Thread Rating:
  • 0 Vote(s) - 0 Average
  • 1
  • 2
  • 3
  • 4
  • 5
Plenty of Potential for Preventing Parkinson's
As the second most common degenerative disease of the mind, Parkinson's Disease (PD) is something that most of us have seen in an elderly relative or friend. The disease often brings to mind thoughts of shaky, slow moving elderly folks who look very frail. The condition is relatively common and considerable ongoing research is working toward understanding the degenerative disease. In the meantime, however, prevention is increasingly possible based on an understanding of the risks associated with the condition.

Though often described as a single disease, Parkinson's disease is actually the name of a group of related conditions with similar symptoms. People with the condition typically suffer from physical symptoms such as muscle rigidity, tremors and slowed movements. Mental issues include depression, changes in behavior and memory problems.

Roughly 80% of people with Parkinson's are over the age of 60. Of the 20% remaining, 5 to 10% of those who develop the disease do so under age 40 with another 5 to 10% developing the disease between 40 and 50. By the age of 80, roughly 1 in 20 people are affected by Parkinson's. Overall, men have a 50% higher risk of developing the disease than women.

In the last two decades, medical science has determined that Parkinson's is caused by a combination of genetic and environmental factors. Several genetic mutations associated with the disease have been identified. As well accumulations of particles in the brain have been observed as a part of the disease.

In one case, the accumulation of iron particles causes excess free radicals that kill brain cells. In another case, it is the [[link=/health_blog/hoarding_junk_is_hard_on_the_nerves_in_neurodegenerative_diseases]]presence of a specific protein in the brain[[/link]] that kills brain cells. Ultimately, however, it is destruction of specific cells related to the brain communication chemical dopamine that causes the development of Parkinson's disease.

While there is certainly nothing that yet stops the death of these brain cells in its tracks, research efforts have yielded some exciting options for prevention of the disease. At this point, there are a number of known approaches that allow an individual to significantly reduce their risk.

Environmental Exposure

Focusing first on environmental exposure, one of the environmental factors associated with developing Parkinson's is exposure to insecticides. This has been known for some time. Recently, however, scientists from the Université Paris Descartes determined that in men who have two known genetic variations and have had exposure to specific insecticides, the risk of developing the disease was 3.5 times higher than in those without the genetic difference. The types of insectides in question are those chemically described as "organochlorines", an example of which is the well known DDT.

Among farm workers in France, researchers from the National French Institute for Health Research found that exposure to insecticides doubled the risks of developing the disease in later life. Similar results were also reported by the the Parkinson's Institute in California. Obviously, if a person's occupation increases risk of exposure, it is a good idea to take every precaution to limit that exposure. As well, working on an organic farm might be an even better idea.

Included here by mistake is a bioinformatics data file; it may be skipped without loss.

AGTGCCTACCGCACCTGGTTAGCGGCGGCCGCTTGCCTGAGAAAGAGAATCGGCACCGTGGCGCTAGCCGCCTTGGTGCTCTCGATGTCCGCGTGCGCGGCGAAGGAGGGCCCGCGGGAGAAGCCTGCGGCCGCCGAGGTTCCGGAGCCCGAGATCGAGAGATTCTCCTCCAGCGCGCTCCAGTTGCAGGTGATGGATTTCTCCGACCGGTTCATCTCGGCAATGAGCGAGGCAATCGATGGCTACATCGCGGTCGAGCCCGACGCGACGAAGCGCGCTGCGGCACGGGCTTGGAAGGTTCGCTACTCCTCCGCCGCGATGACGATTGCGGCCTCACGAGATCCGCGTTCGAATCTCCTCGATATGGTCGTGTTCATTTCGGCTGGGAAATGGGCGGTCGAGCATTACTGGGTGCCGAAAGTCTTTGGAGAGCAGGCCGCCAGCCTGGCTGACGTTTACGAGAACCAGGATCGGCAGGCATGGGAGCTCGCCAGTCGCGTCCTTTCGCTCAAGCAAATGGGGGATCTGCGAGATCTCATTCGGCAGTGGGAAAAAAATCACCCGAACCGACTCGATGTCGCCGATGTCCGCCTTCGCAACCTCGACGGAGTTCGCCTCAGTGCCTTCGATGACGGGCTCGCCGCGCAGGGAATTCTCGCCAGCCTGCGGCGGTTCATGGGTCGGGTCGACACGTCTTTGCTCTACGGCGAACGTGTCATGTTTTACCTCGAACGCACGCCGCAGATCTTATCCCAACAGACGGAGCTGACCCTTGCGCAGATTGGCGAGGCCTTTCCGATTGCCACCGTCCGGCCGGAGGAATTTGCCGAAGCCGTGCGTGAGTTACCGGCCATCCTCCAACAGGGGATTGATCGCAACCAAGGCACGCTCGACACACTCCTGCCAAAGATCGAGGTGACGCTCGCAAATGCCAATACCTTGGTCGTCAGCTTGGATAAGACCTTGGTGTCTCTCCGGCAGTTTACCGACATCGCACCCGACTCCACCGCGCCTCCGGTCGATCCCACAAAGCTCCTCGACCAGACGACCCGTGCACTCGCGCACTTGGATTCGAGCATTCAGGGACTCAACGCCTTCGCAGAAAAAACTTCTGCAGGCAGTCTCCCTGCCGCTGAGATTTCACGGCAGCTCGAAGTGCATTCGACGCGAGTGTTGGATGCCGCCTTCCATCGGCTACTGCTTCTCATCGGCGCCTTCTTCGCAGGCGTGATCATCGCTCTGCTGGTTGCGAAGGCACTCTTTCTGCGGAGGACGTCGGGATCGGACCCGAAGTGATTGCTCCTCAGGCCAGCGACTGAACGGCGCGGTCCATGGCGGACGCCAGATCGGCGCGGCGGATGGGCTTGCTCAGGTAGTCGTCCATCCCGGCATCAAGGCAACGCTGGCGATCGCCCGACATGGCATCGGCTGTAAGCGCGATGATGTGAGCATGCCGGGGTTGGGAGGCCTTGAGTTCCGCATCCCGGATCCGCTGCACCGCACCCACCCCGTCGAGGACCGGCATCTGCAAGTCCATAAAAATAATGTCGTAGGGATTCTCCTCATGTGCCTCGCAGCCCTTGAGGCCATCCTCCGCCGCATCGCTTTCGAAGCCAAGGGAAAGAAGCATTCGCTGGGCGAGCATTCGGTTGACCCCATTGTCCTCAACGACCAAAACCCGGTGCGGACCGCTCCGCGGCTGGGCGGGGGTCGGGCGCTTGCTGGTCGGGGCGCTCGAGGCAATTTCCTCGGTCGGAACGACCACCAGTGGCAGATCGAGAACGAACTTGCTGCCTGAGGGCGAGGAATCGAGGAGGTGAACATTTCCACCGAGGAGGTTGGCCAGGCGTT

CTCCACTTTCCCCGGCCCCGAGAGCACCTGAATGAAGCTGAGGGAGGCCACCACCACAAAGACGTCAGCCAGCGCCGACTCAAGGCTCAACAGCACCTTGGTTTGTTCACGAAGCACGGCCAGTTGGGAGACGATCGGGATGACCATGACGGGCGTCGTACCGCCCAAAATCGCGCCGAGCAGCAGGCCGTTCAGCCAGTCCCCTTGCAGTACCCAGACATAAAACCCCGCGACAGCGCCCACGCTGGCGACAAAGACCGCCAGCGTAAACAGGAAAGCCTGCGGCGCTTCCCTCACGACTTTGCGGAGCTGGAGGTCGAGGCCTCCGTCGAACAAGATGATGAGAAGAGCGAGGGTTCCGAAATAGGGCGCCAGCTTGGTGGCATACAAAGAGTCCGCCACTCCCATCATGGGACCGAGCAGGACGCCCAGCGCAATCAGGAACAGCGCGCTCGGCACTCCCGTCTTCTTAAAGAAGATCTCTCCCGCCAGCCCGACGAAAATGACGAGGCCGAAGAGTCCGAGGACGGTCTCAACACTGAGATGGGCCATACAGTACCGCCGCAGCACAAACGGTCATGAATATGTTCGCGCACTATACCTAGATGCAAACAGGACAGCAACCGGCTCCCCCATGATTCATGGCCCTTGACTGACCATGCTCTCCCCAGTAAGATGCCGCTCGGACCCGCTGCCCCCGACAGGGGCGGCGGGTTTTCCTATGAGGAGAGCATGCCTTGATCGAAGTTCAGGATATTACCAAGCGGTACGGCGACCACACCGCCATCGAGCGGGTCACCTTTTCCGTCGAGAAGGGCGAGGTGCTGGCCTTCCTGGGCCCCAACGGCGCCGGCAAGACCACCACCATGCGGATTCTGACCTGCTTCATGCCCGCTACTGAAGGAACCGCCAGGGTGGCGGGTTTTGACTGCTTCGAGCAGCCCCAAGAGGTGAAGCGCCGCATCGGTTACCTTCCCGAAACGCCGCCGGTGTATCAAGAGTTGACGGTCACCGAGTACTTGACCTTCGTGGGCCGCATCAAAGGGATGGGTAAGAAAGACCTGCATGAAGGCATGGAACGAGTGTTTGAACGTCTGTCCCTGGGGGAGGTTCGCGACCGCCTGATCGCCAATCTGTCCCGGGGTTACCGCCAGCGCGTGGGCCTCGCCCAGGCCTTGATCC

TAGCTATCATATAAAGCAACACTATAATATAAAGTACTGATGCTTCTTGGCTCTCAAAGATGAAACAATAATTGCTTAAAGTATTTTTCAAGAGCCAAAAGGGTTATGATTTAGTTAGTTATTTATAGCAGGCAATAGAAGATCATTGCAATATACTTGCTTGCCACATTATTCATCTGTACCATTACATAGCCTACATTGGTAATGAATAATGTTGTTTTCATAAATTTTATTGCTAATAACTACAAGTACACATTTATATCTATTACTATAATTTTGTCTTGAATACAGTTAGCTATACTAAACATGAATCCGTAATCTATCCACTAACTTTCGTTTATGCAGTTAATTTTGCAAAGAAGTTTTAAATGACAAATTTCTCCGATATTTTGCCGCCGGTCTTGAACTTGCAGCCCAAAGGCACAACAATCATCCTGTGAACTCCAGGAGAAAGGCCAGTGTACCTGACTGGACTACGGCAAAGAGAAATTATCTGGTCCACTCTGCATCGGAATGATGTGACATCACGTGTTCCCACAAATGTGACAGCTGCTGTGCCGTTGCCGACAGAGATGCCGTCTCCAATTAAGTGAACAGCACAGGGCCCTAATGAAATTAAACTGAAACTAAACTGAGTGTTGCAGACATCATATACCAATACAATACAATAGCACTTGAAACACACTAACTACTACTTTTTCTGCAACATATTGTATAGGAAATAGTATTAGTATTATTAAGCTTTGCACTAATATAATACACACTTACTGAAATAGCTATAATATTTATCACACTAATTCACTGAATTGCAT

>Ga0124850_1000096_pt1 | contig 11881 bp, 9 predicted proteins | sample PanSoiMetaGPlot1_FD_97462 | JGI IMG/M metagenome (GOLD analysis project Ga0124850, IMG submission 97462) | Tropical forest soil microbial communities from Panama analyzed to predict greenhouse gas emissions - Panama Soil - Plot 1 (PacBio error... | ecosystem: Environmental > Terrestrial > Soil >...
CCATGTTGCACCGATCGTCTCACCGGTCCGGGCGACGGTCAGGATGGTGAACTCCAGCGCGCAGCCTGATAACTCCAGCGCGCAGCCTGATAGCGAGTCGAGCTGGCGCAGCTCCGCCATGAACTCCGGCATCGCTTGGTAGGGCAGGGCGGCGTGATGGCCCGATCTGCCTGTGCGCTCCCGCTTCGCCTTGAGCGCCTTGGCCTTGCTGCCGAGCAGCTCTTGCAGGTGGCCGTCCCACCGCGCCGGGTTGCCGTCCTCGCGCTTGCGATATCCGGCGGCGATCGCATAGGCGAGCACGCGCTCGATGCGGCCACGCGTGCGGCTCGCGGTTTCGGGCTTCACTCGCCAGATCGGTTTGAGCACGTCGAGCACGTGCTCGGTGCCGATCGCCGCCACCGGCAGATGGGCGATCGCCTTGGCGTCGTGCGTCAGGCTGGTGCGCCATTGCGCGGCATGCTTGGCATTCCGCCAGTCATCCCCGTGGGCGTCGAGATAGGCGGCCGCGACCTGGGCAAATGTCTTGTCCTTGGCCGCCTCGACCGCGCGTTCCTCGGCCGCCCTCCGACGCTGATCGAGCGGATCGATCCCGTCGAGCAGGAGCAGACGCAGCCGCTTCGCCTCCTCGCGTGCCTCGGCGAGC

Yet another environmental factor that increases the risks of developing Parkinson's disease is exposure to manganese. It has been known for some time that welders and miners who inhaled manganese dust developed a similar condition to PD because of manganese poisoning. However, researchers only recently determined that a genetic mutation combined with exposure to levels of manganese caused PD-like effects in yeast cells. If the same effects occur in humans, people working in the mining, welding and steel manufacturing industries would be at increased risk and would need to take additional precautions.

Lifestyle Factors

Moving from unknown external factors to lifestyle factors, it also seems that 'higher levels of motherhood' can contribute to Parkinson's. Research from Einstein College of Medicine at Yeshiva University found that women who have 3 or fewer pregnancies are at 17% less risk of developing Parkinson's than those who have 4 or more. The exact reason as to this difference is not yet understood. This suggests that there may be some truth to the idea that children can affect the sanity of their parents!


Following lifestyle, another important means of avoiding the disease relates to the preventative use of medication. While many people take an aspirin a day based on doctor's advice to reduce the risks of heart disease and stroke, it is not the only common medication that offers preventative benefits.

For Parkinson's, Ibuprofen is also very important. Research from Harvard School of Public Health found that those who used the drug regularly had a 40% lower risk of developing Parkinson's than those who did not take the drug. The benefits were greater in those who were also taking higher doses. Of course, before you go out and start self-medicating, it always important to talk to your doctor about the benefits and risks.